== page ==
The question of whether or not to serve a lease renewal notice at the end of a contractual term is an important one for commercial property landlords and their tenants.
Harrison Drury’s Laura Hallett Lea looks at this tricky issue and the considerations of both parties.
Part II of the Landlord and Tenant Act 1954 gives business tenants a right (subject to certain exclusions and grounds for opposing a new lease) to a new lease on the expiry of a contractual term.
To invoke this statutory process the landlord or the tenant needs to serve a lease renewal notice. Whether and when to serve this notice is a question worth some serious tactical consideration in most circumstances.
We are finding that the property market is shifting and the balance of power is moving slowly back to the landlord – with increased rents and a higher demand for business space in some sectors.
Take the following examples of considerations for landlords and tenants:
1. Do you want to keep the tenant? If you do, the best approach might be to discuss the expiry of the lease without the need to invoke the process. This will at least give you an idea of the tenant’s wishes to help you decide on your next move.
2. Is the current passing rent ‘market rent’? If there is going to be a new lease then it will be at market rent. If the market rent is lower than what is currently being paid (perhaps in a dwindling high street), you might want to hold off for as long as possible before serving a notice. If it is higher (perhaps in a thriving out-of-town retail park) then you probably want to serve a short notice as quickly as possible. You should take advice from a specialist surveyor as to the likely rental value achievable.
3. What is the wider rental market like? If you are to be left potentially with an empty property, how long is this likely to be for? If the market is buoyant you have more options, if not, you might wish to do what you can to keep the current tenant.
4. Do you know what the tenant wants? This is very useful and we see often that the landlord hasn’t had this conversation with the tenant and perhaps the relationship has gone sour. This is sometimes unavoidable. However, if you know the tenant wants out then we wouldn’t advise you to serve a notice refusing a new lease (especially if there is compensation due – see below).
1. Is the passing rent more or less than market rent? If your rent is lower, you might want to leave matters as they are (though bear in mind interim rent – see below). If your rent is higher, perhaps because the rent was set many years ago in different economic times, and all other things are equal, you will want to serve a notice as soon as possible.
2. Does your business need the security of a longer lease? If this is very important to the future planning of the business then even if in normal circumstances you wouldn’t wish to serve a notice, a notice straight away may be advisable.
3. Is there a potential liability for dilapidation? If there is you might want to take advice from a surveyor as to getting those works done before a notice is served as the landlord can oppose a new lease on this ground and you could face a monetary claim at the end of the lease.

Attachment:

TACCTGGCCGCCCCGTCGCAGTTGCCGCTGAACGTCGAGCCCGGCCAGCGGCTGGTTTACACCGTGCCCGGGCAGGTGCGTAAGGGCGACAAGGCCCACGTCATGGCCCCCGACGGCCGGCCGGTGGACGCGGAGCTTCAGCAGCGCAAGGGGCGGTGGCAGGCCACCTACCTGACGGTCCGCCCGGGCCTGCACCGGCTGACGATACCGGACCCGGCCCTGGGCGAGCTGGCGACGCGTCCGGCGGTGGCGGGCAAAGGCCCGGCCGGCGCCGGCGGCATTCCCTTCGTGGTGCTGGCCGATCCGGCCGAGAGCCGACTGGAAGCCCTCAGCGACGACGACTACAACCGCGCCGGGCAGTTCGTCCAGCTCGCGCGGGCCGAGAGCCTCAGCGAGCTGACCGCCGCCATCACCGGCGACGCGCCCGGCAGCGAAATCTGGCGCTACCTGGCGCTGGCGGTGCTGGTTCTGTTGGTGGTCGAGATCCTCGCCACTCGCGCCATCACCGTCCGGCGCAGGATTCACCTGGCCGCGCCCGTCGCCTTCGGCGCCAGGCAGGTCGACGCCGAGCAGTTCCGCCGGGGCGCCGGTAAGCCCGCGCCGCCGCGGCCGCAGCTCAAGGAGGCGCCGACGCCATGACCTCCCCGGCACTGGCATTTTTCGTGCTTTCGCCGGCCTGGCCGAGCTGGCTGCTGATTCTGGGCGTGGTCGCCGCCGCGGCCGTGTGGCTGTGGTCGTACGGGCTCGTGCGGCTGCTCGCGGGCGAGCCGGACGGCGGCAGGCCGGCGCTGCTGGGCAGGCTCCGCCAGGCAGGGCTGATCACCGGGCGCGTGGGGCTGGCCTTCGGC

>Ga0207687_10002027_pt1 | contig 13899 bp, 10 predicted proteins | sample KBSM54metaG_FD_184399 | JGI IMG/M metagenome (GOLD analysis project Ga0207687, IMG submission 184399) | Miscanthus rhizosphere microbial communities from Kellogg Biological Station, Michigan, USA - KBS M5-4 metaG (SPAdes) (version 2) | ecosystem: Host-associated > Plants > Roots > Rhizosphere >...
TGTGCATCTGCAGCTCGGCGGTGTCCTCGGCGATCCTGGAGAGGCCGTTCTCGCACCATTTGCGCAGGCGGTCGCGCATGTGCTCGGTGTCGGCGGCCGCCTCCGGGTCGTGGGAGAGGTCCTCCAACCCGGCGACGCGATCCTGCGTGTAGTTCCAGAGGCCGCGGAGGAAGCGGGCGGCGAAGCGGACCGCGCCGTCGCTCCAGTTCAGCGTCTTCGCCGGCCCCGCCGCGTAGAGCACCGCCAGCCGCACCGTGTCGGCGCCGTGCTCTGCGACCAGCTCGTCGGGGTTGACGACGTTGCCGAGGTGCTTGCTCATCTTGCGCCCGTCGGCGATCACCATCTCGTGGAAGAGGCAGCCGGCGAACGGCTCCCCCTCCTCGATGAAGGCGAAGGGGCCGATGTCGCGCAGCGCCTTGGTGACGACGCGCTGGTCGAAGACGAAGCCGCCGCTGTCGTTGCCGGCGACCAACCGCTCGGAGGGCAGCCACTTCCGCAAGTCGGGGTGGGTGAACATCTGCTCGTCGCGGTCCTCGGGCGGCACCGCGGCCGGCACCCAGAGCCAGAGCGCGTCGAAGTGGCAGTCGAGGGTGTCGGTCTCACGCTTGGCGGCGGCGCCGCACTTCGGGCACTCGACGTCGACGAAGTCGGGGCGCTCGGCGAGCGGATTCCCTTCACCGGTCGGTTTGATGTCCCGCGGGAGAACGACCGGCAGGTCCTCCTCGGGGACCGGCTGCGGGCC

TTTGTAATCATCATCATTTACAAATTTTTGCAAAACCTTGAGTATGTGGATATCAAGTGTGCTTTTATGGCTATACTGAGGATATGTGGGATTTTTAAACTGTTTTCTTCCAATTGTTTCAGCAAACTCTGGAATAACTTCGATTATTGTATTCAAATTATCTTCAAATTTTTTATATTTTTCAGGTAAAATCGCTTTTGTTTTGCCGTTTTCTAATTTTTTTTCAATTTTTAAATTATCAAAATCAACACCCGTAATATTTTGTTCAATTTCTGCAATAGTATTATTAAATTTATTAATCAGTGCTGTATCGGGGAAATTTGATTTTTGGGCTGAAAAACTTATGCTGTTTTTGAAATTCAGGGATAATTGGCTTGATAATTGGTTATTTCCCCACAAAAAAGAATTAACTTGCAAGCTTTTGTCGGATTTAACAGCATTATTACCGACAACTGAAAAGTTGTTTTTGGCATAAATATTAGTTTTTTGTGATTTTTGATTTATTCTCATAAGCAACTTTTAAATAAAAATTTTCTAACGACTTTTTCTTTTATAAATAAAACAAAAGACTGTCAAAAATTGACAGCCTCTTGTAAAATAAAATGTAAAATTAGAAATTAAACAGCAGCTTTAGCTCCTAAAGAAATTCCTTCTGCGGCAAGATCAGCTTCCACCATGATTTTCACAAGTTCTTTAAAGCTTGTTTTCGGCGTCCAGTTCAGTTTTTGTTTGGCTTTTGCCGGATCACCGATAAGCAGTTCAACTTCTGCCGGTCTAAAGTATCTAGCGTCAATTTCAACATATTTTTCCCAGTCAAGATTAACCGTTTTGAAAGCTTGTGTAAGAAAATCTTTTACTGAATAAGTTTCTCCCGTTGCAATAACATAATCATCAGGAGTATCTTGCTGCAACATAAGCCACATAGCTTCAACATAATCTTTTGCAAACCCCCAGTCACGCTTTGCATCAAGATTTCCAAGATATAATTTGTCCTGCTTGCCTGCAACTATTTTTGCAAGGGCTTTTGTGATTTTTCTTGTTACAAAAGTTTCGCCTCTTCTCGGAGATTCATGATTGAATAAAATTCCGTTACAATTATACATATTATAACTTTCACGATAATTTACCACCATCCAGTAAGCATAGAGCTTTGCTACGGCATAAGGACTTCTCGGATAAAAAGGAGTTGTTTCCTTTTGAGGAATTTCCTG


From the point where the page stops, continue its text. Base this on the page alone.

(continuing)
4. Has there been any other breaches of the lease? The landlord can use these breaches, such as persistent delay in payment rent, to refuse a new lease. If there has been such breaches then take advice before serving a notice and perhaps get some idea of the landlord’s intentions and the buoyancy of the market so that you know what negotiating position you are in.
5. Do you want out? If you do, and you suspect the landlord wants the same, perhaps to redevelop, the advice may be to wait for the landlord to serve a notice which may entitle you to compensation.
6. Do you know the landlord’s intentions for the property? This is vital information and can give you an idea as to if and when to serve a lease renewal notice.
Based on these factors and many others, you should take legal and valuation advice before deciding your next move.
In all cases you should consider:
- Checking that the lease is not contracted out of the Act, which would alter the position considerably.
- Ensure any notice to or from a landlord is to or from the ‘competent’ landlord.
- Either notice must give at least 6 and no more than 12 months’ notice.
- All notices must be in a prescribed form.
- The notices must be served correctly (check the lease terms – usually it must be by recorded delivery).
- The landlord has fault-based and non-fault-based grounds to oppose a renewal.
- If the landlord relies on a non-fault-based ground, statutory compensation may be due to the tenant.
- A notice can be served as early as 12 months before the end of the contractual term.
- If one party serves a notice, the other can’t. This is very important.
- Either party can apply to the court for a new lease or declaration that no new lease is granted, or for interim rent to be paid from the expiry of the new lease to the start of the new lease or end of occupation.
Laura Hallett Lea is an expert in contested commercial property matters, and advises commercial landlords and tenants on all aspects of business leases. For more information on serving lease renewal notices call Laura on 01772 258321.